One of the most significant works of public art in New York is easy to miss. Alan Sonfist’s Time Landscape, on the corner of Houston Street and LaGuardia Place, is an unassuming patch of precolonial, pre-urbanized ground—a slice of native forest improbably thriving in an overheated real-estate market. To mark the fiftieth anniversary of the project (the artist considers it to have begun when he proposed it, in 1965, though it wasn’t realized until 1978), Alden Projects has brought together elements from Sonfist’s 1978 exhibition at Leo Castelli Gallery. At a moment when ecological crisis is fueling resurgent interest in Sonfist’s work, the exhibition couldn’t be more timely—or needed.
Sonfist makes poignant proposals for how humans might relate to the natural world. “Autobiography of a Hemlock Forest” (1969–75) is a series of framed panels, each containing photographs of a forest near the artist’s childhood home in the Bronx, twigs and leaves he collected there, and a typewritten page with a timeline of dreamy, oblique autobiographical recollections (“1958: From my hands flow landscapes / 1964: curated a museum of seeds and nests and lifeless beasts.”). The trio of components suggests a layered encounter, with the forest prompting study and analysis as well as poetic introspection.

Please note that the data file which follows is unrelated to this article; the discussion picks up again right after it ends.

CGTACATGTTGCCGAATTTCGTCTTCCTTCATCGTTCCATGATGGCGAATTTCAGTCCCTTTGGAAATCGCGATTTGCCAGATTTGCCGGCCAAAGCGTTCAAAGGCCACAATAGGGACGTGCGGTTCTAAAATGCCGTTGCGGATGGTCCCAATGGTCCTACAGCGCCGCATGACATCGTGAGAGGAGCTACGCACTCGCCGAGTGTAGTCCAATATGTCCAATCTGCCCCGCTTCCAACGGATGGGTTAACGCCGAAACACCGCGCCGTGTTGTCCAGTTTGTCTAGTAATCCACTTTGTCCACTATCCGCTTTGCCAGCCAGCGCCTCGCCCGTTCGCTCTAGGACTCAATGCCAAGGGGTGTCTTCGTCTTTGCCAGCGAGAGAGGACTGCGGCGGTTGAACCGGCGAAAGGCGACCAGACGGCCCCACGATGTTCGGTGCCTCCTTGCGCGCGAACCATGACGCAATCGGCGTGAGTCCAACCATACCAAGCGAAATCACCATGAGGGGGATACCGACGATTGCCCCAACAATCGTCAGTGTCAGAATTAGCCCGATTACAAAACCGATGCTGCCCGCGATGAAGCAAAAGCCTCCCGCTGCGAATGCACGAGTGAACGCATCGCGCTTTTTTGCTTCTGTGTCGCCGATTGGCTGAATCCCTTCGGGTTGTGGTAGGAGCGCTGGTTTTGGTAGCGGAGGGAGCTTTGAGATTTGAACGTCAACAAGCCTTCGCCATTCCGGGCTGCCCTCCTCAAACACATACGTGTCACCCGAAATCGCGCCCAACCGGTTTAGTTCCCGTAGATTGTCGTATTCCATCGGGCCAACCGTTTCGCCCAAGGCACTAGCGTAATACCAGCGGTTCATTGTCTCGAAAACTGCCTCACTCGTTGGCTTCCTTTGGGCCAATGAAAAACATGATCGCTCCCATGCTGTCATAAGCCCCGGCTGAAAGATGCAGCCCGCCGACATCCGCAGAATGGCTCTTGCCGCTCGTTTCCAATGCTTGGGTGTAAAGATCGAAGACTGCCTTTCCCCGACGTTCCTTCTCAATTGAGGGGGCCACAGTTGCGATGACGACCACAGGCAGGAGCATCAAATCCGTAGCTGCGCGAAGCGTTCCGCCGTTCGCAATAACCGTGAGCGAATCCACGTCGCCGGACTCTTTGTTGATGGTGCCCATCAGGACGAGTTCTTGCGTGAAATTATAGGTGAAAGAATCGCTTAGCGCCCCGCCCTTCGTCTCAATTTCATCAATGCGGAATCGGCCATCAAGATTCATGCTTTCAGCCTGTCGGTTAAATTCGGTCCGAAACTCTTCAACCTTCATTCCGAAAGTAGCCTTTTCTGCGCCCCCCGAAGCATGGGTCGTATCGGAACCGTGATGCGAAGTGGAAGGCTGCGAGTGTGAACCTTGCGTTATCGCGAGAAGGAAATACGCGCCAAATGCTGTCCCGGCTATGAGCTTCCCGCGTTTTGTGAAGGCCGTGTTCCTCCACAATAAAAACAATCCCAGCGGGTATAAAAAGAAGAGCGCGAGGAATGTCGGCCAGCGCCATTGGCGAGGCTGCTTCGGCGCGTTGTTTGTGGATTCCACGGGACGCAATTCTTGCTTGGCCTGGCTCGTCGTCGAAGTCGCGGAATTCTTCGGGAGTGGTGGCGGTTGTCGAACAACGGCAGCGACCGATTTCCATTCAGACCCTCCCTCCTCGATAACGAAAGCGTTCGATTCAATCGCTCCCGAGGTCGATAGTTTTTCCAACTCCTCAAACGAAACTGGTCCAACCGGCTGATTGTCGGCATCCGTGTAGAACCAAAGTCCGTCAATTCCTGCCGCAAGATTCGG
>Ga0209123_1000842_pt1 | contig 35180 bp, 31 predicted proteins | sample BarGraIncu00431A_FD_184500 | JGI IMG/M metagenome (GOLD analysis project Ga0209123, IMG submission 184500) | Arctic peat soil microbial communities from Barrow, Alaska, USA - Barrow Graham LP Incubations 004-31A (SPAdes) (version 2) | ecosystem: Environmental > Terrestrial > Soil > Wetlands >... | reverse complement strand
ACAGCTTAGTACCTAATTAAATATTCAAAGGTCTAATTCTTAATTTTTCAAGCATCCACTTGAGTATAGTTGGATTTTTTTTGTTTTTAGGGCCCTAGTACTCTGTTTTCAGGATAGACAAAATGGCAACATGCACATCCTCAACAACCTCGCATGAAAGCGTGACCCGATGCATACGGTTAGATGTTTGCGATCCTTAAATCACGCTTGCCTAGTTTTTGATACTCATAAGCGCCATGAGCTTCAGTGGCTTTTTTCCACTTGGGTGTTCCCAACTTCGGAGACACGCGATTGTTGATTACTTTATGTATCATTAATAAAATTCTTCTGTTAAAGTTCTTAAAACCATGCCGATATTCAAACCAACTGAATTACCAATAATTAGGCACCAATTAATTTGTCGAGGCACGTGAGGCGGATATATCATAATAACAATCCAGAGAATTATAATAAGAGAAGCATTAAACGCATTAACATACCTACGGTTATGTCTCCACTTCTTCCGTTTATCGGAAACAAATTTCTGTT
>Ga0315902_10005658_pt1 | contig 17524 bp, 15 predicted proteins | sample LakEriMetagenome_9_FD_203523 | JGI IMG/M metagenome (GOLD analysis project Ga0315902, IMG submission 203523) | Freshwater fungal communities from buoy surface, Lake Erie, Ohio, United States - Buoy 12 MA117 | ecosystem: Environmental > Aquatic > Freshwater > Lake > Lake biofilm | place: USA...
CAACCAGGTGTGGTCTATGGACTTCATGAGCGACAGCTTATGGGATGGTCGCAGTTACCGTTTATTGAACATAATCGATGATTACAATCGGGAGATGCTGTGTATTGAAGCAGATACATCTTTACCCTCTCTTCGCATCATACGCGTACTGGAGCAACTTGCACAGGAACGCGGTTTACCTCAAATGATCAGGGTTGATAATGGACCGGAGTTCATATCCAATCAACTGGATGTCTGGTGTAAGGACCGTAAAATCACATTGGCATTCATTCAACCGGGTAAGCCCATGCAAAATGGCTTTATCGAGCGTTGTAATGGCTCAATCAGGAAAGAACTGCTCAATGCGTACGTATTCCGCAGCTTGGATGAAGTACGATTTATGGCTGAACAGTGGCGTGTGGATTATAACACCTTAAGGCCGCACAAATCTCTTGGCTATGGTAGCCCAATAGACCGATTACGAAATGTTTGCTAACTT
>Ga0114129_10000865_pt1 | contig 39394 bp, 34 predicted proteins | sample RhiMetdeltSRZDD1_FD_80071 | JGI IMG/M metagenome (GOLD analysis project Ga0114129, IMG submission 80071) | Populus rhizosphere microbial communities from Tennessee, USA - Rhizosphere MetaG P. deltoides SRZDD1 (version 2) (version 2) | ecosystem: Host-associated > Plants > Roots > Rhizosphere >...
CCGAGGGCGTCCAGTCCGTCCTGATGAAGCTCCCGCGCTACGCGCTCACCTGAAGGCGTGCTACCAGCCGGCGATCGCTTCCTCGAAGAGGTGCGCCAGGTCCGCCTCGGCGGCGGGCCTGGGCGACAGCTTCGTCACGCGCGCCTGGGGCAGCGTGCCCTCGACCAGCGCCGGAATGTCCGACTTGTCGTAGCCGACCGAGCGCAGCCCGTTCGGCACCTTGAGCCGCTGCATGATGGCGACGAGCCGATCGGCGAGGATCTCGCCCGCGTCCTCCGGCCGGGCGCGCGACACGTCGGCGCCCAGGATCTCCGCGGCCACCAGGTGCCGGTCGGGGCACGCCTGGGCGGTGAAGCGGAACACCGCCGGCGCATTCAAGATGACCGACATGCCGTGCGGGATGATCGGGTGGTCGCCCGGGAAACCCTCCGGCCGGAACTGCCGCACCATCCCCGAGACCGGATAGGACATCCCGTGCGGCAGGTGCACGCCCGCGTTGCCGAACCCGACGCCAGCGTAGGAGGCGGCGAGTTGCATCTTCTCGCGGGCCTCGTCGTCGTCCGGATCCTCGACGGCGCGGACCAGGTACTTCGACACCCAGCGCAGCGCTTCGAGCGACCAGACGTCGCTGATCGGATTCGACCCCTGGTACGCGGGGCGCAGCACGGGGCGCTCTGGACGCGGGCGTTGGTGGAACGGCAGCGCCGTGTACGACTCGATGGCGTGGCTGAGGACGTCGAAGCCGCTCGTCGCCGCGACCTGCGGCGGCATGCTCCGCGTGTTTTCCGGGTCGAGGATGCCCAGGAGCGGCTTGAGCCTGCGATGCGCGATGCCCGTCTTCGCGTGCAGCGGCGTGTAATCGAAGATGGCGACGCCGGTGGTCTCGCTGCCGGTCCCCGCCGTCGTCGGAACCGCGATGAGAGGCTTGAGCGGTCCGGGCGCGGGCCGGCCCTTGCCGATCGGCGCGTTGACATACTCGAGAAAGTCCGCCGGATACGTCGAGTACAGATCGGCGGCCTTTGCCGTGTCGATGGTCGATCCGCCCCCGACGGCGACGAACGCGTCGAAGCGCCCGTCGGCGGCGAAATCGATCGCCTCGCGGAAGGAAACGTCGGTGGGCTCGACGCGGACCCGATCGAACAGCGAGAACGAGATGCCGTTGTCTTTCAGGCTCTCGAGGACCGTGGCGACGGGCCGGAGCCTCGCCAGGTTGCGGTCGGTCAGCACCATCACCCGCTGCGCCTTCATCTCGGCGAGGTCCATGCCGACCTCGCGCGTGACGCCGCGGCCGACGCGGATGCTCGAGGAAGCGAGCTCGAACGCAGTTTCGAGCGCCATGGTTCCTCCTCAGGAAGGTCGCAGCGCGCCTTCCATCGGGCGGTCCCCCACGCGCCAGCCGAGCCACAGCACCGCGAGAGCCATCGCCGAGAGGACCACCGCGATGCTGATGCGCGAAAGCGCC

Sonfist’s anti-monumental work has always seemed out of place within the Land art canon. Instead of making huge marks in the desert, he offers cultural production as cultivation. Sonfist’s projects are never simply about looking back to a pure natural state; rather, they envision a complex and uncertain future. New York Gene Bank (1974) consists of a grid of photographs depicting a forest paired with a wall-mounted vitrine of glass jars containing leaves, sticks, and seeds, which the artist described as “genetic element sections” comprising the material needed for “future generations to recreate the forest.” Despite the suggestion of ecological collapse, Sonfist rarely indulges in dystopian speculation, just as he avoids finding Romantic-style self-fulfillment among the trees. As art historian Robert Slifkin writes in the catalogue for a retrospective he recently co-curated at Reed College, Sonfist’s art and writing offer something more meaningful: “a model of community in which society and nature were equal partners in the world.” —William S. Smith
Pictured: Alan Sonfist: Autobiography of Hemlock Forest, 1969-75, mixed media in the artist’s frame, 61¼ by 27â?? inches. Courtesy Alden Projects, New York.